The trowel is very sturdy, with a handle that is perfect for a young child to hold, but feels uncomfortable in my hand. The blade edge of the trowel is scoop shaped to make it easier for children to move soil without spilling it everywhere, but the bowl is very shallow meaning very little soil can be moved at a time. The dibble is actually reasonably ergonomically designed, with there being a 45 degree bend in the handle which makes it easier for children to make holes in the soil for planting seeds and seedlings. The working part of the dibble is conical, starting at about a centimetres width working up to 5cm, which is about the same as mine, but I find this more comfortable to use and will do if I can. The watering can is very basic and very small holding a paltry 300ml (approx) of water, of course this means that even when full it's light enough for the youngest of children to carry. The holes allow a reasonable flow of water, not so fast that it drowns the plants, but not so slow that the child gets bored, in fact it's the perfect flow for watering seedlings or house plants.

      All of the various tools fit neatly into the trolley for storage and transportation, which saves them being left laying around and lost in the garden. At approximately 55cm in height the trolley is the perfect height for children at the lower end of the age range. The trolley is easy to pull by leaning it back on to the two wheels and yet is stable enough when standing that it doesn't fall at the slightest touch. While there is a tray at the bottom of the trolley, this is really only big enough to hold the watering can, personally I would have liked there to be a little more space on this tray for seed packets, but we can manage to carry a single pot if the watering can is elsewhere.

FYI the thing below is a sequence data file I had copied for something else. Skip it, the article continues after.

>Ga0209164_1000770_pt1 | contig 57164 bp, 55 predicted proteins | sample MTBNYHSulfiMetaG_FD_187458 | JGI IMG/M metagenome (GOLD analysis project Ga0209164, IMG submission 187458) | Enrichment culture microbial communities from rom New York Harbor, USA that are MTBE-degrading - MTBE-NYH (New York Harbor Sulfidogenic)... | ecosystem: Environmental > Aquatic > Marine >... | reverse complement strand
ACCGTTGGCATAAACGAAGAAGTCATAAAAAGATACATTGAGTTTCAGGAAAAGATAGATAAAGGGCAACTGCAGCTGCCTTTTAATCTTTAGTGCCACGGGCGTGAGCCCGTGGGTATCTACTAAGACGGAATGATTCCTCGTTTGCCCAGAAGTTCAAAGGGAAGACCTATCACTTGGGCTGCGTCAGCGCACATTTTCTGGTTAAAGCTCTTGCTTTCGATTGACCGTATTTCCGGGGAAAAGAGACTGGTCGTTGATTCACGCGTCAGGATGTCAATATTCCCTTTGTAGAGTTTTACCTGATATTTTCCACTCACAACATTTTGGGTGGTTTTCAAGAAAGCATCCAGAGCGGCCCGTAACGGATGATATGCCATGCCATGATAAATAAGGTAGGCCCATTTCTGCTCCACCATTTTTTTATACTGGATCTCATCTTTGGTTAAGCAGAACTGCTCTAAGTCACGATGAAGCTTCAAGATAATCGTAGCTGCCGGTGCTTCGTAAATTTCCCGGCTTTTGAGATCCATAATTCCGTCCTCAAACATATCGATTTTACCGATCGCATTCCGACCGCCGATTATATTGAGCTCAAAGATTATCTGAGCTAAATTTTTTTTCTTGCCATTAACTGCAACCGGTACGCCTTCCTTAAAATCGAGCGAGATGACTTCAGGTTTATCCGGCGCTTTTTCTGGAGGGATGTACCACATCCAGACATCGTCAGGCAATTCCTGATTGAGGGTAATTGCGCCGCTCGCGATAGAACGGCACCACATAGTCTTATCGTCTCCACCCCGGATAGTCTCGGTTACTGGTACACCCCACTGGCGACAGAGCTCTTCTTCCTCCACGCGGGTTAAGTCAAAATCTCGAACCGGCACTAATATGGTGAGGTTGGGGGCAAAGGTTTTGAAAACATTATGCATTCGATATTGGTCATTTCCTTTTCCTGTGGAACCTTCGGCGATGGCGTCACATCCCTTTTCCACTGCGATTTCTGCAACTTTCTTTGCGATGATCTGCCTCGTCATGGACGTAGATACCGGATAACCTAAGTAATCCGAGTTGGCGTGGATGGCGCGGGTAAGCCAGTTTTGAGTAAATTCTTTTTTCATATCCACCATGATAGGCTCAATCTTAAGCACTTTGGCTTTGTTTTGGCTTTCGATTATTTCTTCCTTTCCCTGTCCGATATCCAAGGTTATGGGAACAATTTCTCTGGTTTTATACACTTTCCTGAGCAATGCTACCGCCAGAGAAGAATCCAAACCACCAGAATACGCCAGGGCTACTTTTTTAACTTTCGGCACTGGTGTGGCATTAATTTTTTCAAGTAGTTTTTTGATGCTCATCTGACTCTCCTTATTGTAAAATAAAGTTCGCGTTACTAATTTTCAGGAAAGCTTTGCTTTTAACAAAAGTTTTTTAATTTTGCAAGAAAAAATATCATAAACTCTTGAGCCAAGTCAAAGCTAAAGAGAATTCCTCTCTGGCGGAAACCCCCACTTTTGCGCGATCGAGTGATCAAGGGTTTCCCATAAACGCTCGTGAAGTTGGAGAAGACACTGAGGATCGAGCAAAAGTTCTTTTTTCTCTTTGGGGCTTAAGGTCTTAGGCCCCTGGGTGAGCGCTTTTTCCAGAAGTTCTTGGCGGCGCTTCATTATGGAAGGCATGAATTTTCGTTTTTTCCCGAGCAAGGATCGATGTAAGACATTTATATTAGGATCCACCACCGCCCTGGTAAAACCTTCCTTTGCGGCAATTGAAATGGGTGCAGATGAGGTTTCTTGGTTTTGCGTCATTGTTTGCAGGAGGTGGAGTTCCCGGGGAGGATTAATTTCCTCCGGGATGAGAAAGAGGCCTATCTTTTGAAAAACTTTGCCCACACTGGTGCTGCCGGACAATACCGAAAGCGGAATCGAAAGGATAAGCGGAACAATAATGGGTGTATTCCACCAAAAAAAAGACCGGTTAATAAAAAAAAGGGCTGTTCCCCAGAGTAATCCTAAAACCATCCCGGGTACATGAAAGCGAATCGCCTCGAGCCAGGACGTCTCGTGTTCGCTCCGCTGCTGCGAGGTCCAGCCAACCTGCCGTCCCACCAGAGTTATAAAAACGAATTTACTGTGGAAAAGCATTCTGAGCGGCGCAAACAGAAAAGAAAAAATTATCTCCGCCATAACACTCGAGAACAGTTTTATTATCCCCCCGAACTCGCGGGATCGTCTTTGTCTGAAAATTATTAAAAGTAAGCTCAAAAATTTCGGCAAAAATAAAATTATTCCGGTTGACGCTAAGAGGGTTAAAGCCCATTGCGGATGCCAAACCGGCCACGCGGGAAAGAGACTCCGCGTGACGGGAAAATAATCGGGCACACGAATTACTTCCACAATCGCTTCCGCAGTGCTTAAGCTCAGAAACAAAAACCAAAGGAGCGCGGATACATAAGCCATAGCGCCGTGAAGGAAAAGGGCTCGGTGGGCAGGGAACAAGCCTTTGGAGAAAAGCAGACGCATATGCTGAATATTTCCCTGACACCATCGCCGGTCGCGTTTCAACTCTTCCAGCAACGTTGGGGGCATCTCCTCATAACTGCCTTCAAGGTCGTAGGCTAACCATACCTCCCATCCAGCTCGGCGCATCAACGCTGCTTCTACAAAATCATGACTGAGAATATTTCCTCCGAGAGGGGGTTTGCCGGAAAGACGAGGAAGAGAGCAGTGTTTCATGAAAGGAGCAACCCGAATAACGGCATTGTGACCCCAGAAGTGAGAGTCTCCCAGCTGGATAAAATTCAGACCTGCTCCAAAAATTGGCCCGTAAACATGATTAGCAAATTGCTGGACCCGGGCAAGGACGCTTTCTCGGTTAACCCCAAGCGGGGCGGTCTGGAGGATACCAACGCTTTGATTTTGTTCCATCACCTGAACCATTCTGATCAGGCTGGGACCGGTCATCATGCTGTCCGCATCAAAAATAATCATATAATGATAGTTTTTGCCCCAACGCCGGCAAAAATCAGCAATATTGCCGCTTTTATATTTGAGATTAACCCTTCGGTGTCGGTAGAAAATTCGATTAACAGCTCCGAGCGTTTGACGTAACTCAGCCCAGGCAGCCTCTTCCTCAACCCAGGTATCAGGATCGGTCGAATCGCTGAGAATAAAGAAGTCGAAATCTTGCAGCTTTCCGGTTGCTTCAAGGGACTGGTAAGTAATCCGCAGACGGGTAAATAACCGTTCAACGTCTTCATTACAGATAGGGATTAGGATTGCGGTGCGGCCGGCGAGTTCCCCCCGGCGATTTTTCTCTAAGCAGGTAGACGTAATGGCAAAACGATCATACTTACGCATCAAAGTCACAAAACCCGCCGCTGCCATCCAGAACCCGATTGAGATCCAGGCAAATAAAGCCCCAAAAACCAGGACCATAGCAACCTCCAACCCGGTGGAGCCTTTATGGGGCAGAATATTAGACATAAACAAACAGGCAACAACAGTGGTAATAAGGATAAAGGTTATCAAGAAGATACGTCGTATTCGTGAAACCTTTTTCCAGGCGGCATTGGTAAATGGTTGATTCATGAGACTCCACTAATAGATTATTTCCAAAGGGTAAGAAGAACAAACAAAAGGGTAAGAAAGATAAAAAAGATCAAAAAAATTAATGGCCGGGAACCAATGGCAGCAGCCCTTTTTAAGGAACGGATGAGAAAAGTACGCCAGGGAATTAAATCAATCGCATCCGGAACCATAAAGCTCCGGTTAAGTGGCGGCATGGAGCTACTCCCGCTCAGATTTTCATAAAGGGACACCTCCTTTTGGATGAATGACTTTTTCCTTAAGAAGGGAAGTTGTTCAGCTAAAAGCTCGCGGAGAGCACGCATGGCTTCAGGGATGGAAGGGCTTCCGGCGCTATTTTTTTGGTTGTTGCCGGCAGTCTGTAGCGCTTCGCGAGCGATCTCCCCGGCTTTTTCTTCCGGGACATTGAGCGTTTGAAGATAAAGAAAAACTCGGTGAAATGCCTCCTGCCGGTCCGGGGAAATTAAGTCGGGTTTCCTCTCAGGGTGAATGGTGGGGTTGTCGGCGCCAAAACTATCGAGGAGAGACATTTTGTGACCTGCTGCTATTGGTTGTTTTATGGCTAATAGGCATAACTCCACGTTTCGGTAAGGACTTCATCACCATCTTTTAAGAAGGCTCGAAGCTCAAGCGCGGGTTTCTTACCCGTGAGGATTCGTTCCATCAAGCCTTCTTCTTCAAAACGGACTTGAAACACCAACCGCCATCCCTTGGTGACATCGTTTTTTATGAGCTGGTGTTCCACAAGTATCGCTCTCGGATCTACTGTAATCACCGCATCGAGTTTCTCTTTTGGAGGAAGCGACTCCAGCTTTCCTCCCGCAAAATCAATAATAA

Being made of plastic the whole set is very safe with no worrying that a child is going to stab themselves with the hoe and very easy to clean after use. But being made of plastic it is also fairly flimsy and cannot be compared with the real thing. Looks-wise, it actually looks pretty good, the colour scheme is certainly attractive and each item is a good representation of the real tools I use. As an adult trying to encourage my toddler to join in with the gardening (in his own patch), I do think this set is pretty good and well worth the price I paid for it, but it's not just my opinion that counts.

      ==And Cockle Shells - A Toddler's View==

      Freddy was just twenty months when he received this set, which is considerably younger than the minimum recommended age of three, but we had already done some growing projects during the previous summer and he had often watched me gardening. By the time the weather had improved enough for us to start working in the garden, several months had passed and Freddy was two and a very inquisitive toddler, who had a developmental delay.